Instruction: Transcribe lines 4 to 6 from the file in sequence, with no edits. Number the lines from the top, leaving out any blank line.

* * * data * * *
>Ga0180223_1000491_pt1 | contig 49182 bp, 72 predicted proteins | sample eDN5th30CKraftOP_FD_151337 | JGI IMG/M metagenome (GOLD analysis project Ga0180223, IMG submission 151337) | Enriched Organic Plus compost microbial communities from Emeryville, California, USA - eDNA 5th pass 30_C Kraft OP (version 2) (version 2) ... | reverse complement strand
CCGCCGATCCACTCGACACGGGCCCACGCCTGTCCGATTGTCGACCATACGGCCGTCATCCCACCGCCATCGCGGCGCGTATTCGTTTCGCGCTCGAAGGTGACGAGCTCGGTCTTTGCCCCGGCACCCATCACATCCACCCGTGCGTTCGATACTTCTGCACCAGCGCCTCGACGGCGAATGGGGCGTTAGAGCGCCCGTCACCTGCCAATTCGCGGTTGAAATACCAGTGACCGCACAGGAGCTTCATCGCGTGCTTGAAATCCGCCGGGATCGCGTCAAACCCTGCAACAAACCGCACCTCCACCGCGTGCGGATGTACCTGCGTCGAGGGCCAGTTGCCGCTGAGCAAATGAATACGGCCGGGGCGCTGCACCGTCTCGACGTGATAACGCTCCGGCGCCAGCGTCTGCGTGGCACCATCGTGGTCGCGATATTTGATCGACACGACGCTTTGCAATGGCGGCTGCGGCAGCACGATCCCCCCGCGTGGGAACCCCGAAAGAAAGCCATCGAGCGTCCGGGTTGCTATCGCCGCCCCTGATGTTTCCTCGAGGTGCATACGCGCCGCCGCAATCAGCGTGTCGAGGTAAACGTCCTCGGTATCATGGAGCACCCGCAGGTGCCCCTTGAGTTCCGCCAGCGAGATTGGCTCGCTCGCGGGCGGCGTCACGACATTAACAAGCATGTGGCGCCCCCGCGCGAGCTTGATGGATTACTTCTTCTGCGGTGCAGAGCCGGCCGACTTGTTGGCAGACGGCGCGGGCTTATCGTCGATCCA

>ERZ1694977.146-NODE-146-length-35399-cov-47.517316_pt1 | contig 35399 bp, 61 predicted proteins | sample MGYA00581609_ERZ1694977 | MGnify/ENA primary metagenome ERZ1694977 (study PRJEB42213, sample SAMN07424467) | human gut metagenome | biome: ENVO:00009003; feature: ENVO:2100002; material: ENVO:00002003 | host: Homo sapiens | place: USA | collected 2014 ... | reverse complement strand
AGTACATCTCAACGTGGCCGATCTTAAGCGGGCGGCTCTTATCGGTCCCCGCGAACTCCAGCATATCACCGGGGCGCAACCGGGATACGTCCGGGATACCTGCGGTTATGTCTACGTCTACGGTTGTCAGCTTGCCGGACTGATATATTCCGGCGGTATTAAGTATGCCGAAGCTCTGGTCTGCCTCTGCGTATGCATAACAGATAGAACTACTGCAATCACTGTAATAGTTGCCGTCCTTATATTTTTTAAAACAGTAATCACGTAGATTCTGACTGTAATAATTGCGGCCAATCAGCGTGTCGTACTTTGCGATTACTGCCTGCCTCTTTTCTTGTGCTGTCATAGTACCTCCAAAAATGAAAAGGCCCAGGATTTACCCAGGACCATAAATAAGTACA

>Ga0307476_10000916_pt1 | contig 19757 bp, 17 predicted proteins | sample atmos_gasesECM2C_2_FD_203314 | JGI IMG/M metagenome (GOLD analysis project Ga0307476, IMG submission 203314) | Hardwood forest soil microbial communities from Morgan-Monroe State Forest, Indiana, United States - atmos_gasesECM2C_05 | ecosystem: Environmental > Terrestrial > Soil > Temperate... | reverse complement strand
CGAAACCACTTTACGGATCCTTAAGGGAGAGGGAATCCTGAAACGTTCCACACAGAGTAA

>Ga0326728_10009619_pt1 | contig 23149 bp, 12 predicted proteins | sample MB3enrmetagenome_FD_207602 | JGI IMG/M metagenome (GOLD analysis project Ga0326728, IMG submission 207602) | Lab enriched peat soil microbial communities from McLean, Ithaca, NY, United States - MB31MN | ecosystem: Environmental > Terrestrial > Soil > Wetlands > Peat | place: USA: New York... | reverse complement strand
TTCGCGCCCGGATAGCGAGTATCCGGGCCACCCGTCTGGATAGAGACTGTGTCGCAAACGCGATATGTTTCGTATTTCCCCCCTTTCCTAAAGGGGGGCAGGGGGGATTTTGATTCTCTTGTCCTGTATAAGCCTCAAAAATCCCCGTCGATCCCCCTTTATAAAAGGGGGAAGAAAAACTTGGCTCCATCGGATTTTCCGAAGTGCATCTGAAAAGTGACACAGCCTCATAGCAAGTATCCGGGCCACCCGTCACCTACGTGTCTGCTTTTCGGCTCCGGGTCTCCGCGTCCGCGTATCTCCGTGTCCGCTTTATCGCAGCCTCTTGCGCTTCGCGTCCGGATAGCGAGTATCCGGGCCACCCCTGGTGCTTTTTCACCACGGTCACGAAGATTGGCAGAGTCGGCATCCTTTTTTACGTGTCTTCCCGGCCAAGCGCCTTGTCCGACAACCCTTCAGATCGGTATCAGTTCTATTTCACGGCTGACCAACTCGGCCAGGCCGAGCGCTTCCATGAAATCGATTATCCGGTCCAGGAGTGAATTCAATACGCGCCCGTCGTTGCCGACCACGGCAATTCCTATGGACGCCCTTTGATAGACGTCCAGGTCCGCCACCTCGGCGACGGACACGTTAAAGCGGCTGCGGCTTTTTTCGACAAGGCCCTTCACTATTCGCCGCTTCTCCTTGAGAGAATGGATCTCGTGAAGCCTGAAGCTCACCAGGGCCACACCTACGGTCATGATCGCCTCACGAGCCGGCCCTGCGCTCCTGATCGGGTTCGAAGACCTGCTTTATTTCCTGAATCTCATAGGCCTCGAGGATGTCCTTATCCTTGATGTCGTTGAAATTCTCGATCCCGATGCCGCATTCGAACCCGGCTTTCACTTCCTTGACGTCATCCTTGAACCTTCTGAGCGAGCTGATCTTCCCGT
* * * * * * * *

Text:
AGTACATCTCAACGTGGCCGATCTTAAGCGGGCGGCTCTTATCGGTCCCCGCGAACTCCAGCATATCACCGGGGCGCAACCGGGATACGTCCGGGATACCTGCGGTTATGTCTACGTCTACGGTTGTCAGCTTGCCGGACTGATATATTCCGGCGGTATTAAGTATGCCGAAGCTCTGGTCTGCCTCTGCGTATGCATAACAGATAGAACTACTGCAATCACTGTAATAGTTGCCGTCCTTATATTTTTTAAAACAGTAATCACGTAGATTCTGACTGTAATAATTGCGGCCAATCAGCGTGTCGTACTTTGCGATTACTGCCTGCCTCTTTTCTTGTGCTGTCATAGTACCTCCAAAAATGAAAAGGCCCAGGATTTACCCAGGACCATAAATAAGTACA

>Ga0307476_10000916_pt1 | contig 19757 bp, 17 predicted proteins | sample atmos_gasesECM2C_2_FD_203314 | JGI IMG/M metagenome (GOLD analysis project Ga0307476, IMG submission 203314) | Hardwood forest soil microbial communities from Morgan-Monroe State Forest, Indiana, United States - atmos_gasesECM2C_05 | ecosystem: Environmental > Terrestrial > Soil > Temperate... | reverse complement strand
CGAAACCACTTTACGGATCCTTAAGGGAGAGGGAATCCTGAAACGTTCCACACAGAGTAA